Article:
Three-and-a-half million people rallied throughout France on January 12, 2015 to show unity and to show support for freedom of expression in the face of fanaticism and terrorism. What triggered the terrorist attack on the Charlie Hebdo office? Humor.
Humor?? Yes. Political satire. So are we now going to characterize humor as a weapon? Something to wield and fear? C’mon, we’re more mature than that. (Aren’t we??) (Perhaps we had better warn the editors of Mad Magazine to tread lightly. “What, me worry?”)
Humor, like any form of expression, has a huge range—from the silliness of Teletubbies for toddlers to the “dead seriousness” of sharp political satire. All forms of communication can be used for comfort and connection, and also for influence and intimidation. Yes, humor can be used as a weapon. But it’s not a weapon of mass destruction! It’s a weapon of mass embarrassment.
Satire is one of the more edgy—and often purposely incendiary—types of humor. Satire can certainly sting—just ask the Pope or Donald Trump or any political leader—but mature people can handle it. Vocal and visual and written discourse is always better than violence.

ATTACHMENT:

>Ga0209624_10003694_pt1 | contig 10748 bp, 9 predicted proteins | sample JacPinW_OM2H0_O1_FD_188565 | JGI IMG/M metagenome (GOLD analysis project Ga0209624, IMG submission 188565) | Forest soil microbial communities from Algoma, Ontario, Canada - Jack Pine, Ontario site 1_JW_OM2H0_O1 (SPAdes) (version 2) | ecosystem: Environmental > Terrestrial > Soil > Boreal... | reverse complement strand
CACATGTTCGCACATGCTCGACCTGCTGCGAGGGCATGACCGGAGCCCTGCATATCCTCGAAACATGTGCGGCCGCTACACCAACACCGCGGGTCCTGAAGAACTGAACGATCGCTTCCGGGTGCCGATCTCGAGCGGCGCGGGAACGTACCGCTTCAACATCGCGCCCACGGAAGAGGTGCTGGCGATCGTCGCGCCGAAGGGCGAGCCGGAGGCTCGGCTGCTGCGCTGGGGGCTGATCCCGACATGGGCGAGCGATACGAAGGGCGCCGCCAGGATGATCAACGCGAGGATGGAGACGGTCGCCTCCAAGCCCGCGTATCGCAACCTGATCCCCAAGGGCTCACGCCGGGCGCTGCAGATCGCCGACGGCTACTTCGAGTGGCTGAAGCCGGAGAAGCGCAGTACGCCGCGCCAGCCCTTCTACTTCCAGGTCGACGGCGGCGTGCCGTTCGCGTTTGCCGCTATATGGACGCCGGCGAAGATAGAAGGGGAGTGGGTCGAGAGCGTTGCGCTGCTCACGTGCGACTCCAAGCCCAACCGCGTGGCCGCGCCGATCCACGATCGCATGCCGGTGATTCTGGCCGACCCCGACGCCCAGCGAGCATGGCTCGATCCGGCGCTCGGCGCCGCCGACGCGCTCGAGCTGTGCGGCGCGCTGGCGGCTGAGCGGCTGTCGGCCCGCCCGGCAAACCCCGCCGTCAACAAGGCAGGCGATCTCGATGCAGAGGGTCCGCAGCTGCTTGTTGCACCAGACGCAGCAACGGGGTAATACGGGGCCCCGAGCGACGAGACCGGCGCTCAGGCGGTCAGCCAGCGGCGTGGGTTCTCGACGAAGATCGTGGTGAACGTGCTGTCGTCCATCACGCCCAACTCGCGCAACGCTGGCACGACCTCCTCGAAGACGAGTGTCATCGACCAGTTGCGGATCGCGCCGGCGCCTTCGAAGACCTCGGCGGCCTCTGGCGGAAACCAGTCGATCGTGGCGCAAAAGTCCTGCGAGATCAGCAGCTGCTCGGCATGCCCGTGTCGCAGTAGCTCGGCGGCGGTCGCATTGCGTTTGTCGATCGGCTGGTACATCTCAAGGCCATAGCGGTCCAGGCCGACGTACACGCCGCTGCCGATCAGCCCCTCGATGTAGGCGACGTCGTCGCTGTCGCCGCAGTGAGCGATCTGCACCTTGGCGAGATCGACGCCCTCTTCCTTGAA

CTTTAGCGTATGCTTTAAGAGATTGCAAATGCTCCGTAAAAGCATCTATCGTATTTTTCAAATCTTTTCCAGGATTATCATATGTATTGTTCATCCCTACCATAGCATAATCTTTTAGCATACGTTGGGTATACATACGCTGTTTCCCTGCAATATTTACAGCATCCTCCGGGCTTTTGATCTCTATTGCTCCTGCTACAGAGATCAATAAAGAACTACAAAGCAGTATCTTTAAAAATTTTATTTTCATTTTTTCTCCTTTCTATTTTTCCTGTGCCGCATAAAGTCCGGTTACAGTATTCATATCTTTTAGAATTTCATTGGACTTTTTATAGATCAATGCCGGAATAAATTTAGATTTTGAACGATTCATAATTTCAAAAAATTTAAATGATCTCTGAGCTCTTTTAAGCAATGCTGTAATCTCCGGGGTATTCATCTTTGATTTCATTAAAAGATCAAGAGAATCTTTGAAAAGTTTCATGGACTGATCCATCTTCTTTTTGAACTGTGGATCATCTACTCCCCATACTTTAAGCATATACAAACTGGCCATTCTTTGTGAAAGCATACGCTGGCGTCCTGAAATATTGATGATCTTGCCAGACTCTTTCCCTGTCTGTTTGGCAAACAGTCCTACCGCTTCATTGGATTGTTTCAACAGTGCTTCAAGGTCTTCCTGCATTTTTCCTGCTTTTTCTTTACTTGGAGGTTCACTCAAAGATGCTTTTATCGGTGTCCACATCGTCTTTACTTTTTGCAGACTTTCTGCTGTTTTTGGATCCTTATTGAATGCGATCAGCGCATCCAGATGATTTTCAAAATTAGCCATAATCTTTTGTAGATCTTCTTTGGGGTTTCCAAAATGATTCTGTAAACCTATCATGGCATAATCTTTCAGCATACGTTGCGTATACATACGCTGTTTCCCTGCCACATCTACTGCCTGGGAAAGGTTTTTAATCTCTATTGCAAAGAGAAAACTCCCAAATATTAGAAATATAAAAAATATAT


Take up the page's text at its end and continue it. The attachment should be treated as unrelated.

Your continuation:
Free societies are characterized by tolerance. As Robert F. Kennedy said, “What is objectionable, what is dangerous about extremists is not that they are extreme, but that they are intolerant.” Here in America we have a long history of political commentators who used humor, from Benjamin Franklin to Lenny Bruce to George Carlin to Stephen Colbert. They all pushed buttons and they pushed boundaries. Not everybody agreed with them. But nobody shot them! (No matter what you feel about Democrats vs. Republicans, at least they don’t shoot each other.)
Protecting free expression is fundamental. So is understanding what happened in Paris and why. Part of this conversation must center on the power, as well as the complexity, of humor. Humor can be healing. Humor can be hurtful. Humor can be entertainment. Humor can be a tool when used intentionally. And humor can be a weapon when used strategically. As you can see, humor is power.
It appears that terrorists are more frightened of cartoons than of cruise missiles. Perhaps the free world should change its tactics. I hear that Jay Leno’s writers might be looking for a little freelance work.
Neurohumorist Karyn Buxman’s mission in life is to enhance global business, improve global health, and achieve global peace through strategic humor. Her upcoming book is “Lead with Levity.” www.KarynBuxman.com.
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